The fuss around Microsoft’s announcement of “the enterprise network and the future of work” at the SharePoint Conference (SPC14) in Las Vegas this week reminded me that we have been seeking to extract better information about the complex interconnections that exist between humans working in large corporations for many years. In many respects, it’s an attempt to gather the tacit knowledge that you gain through experience and exploit that knowledge for commercial purposes.
A long time ago (in computing terms), a brilliant guy named John Churin (creator of the Digital Equipment Corporation (DEC) ALL-IN-1 Office system in the early 1980s) made an attempt to build a knowledge navigator in 1988. This was an artificial intelligence program that ran on a VAXstation to allow people to input details of who knew what and whom within the company and why they were connected. Email was used heavily within DEC to connect its 120,000+ employees, albeit not at the volume that we have today. The Internet was still in its infancy but DEC had other ways to communicate internally, such as VAX VTX (videotext) and VAX Notes (online discussion). With so much information (or so we thought) flowing through the company, an obvious need emerged to help people understand who did what across all the different business units.
John’s program forced you to enter details of people you knew, their expertise, and position. Gradually a map of connected people emerged that was built upon through contributions from multiple people, including the connections made by inference (Tony knows that John is a great COBOL programmer; John considers Don a fine programmer too, so Tony must as well). It was an interesting exercise that was too manual in terms of data capture to be of much real value, but it showed what could be done.
The next attempt to capture tacit knowledge within a large organization appeared in HP Labs, which worked on a program called “Shock” (social harvesting of community knowledge) in the 2001-2003 period. Shock was implemented as an add-in for Outlook because the knowledge that it used was largely acquired by examining the content of email to determine the expertise of people and the connections that they had within the organization. Using Outlook was a good idea because it was the predominant email client used within HP at the time. It also solved the problem of automating data collection because the data was harvested on an ongoing basis as people worked. The results were promising until we ran into the two issues of privacy and commercial viability.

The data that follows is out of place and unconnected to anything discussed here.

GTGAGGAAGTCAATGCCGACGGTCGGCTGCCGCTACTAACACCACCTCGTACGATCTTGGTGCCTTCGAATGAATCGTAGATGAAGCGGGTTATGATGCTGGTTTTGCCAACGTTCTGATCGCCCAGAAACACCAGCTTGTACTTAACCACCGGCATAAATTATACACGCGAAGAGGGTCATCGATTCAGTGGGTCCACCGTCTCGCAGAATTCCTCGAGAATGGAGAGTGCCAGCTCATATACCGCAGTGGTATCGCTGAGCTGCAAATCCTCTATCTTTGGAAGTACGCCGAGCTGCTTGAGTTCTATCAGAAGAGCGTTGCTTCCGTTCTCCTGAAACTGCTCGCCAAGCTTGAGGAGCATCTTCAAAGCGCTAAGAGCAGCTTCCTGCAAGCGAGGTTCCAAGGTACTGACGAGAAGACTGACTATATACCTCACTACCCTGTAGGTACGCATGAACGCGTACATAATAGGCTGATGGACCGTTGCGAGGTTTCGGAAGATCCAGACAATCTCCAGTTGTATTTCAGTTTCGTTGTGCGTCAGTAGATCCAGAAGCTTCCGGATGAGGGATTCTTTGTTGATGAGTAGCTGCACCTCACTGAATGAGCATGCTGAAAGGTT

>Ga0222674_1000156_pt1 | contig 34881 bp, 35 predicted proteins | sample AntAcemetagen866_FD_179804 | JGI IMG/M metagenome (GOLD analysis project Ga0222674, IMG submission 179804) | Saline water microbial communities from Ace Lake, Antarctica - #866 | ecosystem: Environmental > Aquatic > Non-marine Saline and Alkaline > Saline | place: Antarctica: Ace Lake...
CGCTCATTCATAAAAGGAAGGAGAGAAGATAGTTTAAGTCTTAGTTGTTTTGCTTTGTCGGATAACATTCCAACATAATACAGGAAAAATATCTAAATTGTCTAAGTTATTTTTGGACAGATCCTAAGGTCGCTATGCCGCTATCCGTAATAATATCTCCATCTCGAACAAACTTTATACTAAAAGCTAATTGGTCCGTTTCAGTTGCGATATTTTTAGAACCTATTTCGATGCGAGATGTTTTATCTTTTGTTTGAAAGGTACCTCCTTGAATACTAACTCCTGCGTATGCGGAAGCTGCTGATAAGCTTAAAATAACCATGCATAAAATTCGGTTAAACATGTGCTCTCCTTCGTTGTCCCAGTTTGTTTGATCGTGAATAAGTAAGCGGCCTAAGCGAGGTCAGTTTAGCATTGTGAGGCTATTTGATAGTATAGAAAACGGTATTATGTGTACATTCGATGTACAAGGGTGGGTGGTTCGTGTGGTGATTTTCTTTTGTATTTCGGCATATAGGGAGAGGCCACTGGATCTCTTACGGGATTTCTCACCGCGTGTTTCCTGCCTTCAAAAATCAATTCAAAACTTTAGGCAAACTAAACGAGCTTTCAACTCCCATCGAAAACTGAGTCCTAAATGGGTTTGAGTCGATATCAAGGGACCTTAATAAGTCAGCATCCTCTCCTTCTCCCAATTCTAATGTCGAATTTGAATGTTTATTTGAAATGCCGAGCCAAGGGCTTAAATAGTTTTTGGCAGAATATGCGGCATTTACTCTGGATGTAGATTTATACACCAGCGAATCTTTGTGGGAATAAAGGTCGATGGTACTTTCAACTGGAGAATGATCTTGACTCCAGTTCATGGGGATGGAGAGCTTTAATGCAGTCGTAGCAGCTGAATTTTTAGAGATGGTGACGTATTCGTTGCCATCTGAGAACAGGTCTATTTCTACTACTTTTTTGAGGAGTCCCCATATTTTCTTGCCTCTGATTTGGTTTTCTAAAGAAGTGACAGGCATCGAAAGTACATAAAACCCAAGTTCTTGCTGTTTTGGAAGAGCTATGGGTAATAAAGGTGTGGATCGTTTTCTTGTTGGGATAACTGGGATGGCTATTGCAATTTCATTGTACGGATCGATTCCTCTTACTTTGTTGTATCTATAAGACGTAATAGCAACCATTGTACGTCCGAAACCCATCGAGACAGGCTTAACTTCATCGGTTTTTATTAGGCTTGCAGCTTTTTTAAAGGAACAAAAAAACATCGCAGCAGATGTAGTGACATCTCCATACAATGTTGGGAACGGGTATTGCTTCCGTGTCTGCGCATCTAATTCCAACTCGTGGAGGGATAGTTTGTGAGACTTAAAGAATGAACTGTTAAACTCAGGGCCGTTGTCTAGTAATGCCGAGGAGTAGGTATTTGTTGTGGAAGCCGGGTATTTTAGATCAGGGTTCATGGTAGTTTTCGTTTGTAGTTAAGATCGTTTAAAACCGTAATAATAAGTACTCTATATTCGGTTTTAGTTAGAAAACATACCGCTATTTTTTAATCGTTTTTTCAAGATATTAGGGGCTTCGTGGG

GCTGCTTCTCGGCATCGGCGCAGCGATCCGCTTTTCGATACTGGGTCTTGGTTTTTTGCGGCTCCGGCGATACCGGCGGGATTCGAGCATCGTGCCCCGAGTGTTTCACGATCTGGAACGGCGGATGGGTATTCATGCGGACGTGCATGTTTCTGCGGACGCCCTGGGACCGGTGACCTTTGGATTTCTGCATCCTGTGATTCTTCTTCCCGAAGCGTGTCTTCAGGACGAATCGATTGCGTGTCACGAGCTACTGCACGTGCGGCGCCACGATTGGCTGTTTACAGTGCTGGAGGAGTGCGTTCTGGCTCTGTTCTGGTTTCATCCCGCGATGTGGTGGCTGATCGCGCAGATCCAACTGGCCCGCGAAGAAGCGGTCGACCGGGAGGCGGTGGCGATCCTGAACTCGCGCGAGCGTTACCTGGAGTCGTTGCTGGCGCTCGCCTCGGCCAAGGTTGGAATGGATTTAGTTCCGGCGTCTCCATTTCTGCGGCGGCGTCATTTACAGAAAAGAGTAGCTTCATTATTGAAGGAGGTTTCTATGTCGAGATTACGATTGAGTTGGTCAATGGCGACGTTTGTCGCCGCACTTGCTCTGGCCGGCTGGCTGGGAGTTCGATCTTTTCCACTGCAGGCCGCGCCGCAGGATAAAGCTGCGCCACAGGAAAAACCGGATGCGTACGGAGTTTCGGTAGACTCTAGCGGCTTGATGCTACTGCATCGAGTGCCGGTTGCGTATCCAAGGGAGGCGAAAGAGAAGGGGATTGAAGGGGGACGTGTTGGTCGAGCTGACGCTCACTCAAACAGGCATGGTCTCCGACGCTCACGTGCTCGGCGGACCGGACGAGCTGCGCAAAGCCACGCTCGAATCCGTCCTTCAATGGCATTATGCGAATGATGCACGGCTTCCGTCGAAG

The Shock project led to some discussions between HP and Microsoft to see whether it would be possible to transfer the technology and embed it into a future version of Outlook. As it happened, an advanced technology team within the SharePoint development group at Microsoft (headed by Bobby Kishore) was working on a program called the “Knowledge Interchange” in the 2003-2004 timeframe. I recall that this program was going to collect information from email, SharePoint sites, SQL databases, and web sites to create the kind of Office Graph or Enterprise Graph that appears to be envisaged in this week’s announcements. Craig Samuel, Chief Knowledge Officer for HP Services at the time and Jeff Teper, the “father of SharePoint,” were involved in the discussions between HP and Microsoft too.
Nothing much came of the talks between HP and Microsoft. The HP Labs project remained of purely academic interest and Microsoft’s knowledge interchange never appeared. I recall that privacy concerns around how people would feel about having their personal email and other contributions harvested for analysis was an issue that was never resolved, including all of the implications that exist when information travels around multi-national companies.
Ten years on, we live in a different world. We have more ways to exchange information and knowledge than ever before and the sheer volume of data that is available for consultation is staggering. People are freer about how they share information, especially those who have entered the workforce in the last ten years. And the impact of Twitter and Facebook makes some of the features brought to Microsoft by Yammer more compelling in the eyes of those who want to make a breakthrough in enterprise social networking. Perhaps privacy will be less of a concern, but I can’t help thinking about what will happen when a hidden fact that’s important to the business or a person “leaks out” or is inadvertently disclosed by social networking. There’s good and bad in everything.
I guess that we shall just have to wait and see whether the Enterprise Graph and the “Oslo” application make the anticipated impact. After 25 years of trying, it will be nice to see some success in this area.
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